Activists Protest the Drugging of Japanese Toddlers
CCHR Tokyo protest exposes the drugging of infants and young children
Members of the mental health watchdog Citizens Commission on Human Rights (CCHR) targeted psychiatrists for administering powerful psychotropic drugs to children.
Dozens of irate protesters took to the streets with bullhorns and banners at the annual congress of the Japanese Society for Child and Adolescent Psychiatry in Tokyo, demanding an end to the drugging of children. Among them was a mother whose son was prescribed three kinds of psychotropic drugs at the age of 3.
A CCHR International publication points out the relationship between child drugging and increased violence in children and adolescents. It shows that in 2004, the U.S. Food and Drug Administration placed its most stringent black box warning on antidepressant packaging because of the risk of suicidal behavior and thoughts in those younger than 18. The warning was later extended through age 25.
Additionally, according to a study published in the Journal of Epidemiology in April 2017, Researchers with the National Institute for Health and Welfare in Finland examined “whether young violent offenders were more likely antidepressant users prior to their first violent offense than other young persons.” They looked at young offenders age 15 to 18. The researchers concluded: “The results of this study add further evidence for exercising caution in the use of antidepressants, particularly SSRIs, among children and youth, and to rely on other treatment methods.”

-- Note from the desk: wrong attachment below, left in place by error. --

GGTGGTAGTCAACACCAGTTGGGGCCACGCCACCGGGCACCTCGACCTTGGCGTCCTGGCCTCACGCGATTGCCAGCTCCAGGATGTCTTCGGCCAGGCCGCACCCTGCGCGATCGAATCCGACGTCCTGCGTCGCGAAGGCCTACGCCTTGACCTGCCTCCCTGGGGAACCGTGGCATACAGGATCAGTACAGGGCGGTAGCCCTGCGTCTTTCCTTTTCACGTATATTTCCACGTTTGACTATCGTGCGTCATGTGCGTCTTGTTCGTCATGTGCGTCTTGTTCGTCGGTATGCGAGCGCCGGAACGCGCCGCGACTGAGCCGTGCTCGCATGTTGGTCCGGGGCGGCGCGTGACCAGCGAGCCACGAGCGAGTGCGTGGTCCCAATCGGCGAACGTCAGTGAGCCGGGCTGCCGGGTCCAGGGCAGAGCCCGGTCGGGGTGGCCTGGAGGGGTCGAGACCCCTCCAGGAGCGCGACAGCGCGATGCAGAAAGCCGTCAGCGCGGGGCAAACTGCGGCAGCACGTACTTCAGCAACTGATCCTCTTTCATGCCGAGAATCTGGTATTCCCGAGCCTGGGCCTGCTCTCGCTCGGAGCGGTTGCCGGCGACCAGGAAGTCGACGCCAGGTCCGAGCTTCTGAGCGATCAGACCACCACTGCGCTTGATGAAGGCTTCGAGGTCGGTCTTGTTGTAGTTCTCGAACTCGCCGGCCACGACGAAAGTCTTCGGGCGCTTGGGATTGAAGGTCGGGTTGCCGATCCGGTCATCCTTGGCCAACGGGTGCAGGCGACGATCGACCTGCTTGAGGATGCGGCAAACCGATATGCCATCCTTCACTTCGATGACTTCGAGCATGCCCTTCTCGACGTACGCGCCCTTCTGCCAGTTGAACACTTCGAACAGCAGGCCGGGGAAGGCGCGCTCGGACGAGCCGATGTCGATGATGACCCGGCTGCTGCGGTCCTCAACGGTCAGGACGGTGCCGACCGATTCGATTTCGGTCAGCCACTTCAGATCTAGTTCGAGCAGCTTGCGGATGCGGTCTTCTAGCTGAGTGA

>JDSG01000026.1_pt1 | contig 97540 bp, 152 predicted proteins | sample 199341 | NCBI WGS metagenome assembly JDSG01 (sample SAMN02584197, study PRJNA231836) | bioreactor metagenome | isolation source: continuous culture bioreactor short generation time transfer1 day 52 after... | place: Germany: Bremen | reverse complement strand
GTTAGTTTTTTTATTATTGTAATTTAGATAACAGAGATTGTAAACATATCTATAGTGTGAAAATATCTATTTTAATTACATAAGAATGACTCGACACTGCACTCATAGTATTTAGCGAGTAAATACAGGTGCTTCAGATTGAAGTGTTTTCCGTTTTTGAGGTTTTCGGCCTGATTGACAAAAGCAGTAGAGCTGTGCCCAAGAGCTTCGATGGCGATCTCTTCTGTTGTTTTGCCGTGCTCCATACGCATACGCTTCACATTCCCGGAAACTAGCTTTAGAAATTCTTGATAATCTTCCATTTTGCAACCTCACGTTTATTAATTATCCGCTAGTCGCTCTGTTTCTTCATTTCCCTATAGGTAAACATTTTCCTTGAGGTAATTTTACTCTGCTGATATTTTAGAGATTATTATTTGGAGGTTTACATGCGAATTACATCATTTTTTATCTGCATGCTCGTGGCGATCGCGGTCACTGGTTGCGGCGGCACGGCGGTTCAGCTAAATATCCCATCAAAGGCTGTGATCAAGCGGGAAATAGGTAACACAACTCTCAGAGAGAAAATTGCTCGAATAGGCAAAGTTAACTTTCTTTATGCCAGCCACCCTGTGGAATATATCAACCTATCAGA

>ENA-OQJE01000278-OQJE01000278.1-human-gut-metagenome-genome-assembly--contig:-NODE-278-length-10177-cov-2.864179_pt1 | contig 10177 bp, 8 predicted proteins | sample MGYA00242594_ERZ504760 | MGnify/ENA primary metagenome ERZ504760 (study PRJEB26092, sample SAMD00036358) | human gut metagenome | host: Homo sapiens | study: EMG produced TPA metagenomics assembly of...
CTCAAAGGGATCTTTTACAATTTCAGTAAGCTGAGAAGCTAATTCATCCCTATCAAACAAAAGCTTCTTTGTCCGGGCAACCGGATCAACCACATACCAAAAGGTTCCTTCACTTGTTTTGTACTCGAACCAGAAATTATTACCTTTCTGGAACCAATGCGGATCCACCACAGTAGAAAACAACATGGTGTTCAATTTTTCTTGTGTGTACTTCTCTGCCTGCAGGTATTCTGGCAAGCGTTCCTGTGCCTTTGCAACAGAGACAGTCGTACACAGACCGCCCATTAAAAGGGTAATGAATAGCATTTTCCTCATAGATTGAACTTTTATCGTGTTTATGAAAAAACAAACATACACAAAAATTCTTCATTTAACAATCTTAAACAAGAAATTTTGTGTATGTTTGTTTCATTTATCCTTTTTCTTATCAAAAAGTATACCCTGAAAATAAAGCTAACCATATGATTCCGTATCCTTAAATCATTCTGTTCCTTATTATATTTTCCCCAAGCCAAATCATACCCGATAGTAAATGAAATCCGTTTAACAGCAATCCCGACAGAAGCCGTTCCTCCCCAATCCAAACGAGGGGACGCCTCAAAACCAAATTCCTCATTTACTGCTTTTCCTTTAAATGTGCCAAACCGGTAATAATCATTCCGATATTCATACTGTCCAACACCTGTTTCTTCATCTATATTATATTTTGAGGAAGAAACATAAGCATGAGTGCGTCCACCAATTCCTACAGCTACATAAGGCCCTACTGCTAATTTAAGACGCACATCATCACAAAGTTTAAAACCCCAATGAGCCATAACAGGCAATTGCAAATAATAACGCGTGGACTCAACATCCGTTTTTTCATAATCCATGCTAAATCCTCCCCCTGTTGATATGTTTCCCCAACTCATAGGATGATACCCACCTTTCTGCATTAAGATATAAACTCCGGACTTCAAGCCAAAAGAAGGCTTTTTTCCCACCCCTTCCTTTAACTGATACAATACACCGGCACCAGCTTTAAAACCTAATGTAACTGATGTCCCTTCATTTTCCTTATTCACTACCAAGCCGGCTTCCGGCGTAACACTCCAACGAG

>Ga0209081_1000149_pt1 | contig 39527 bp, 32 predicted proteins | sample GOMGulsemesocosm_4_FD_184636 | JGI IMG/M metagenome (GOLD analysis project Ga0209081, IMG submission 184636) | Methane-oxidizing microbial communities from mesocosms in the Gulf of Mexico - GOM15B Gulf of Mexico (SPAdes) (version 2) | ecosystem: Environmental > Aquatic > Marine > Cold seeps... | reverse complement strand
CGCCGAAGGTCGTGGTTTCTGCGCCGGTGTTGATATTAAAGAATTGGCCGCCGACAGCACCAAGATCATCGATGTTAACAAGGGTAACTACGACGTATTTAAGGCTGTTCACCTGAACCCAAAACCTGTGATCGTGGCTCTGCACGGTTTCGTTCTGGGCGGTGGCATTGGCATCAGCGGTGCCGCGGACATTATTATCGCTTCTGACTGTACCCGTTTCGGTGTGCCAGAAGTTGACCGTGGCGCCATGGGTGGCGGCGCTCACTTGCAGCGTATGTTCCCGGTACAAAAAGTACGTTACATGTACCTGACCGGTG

Citizens Commission on Human Rights is a nonprofit charitable mental health watchdog cofounded in 1969 by the Church of Scientology and professor of psychiatry Dr. Thomas Szasz. It is dedicated to eradicating psychiatric abuse and ensuring patient protection.
With headquarters in Los Angeles, California, CCHR International guides a global human rights advocacy network of some 180 chapters across 34 nations. CCHR Commissioners include physicians, psychiatrists, psychologists, lawyers, legislators, government officials, educators and civil rights representatives.
The Scientology religion was founded by author and philosopher L. Ron Hubbard. The first Church of Scientology was formed in Los Angeles in 1954 and the religion has expanded to more than 11,000 Churches, Missions and affiliated groups, with millions of members in 167 countries.
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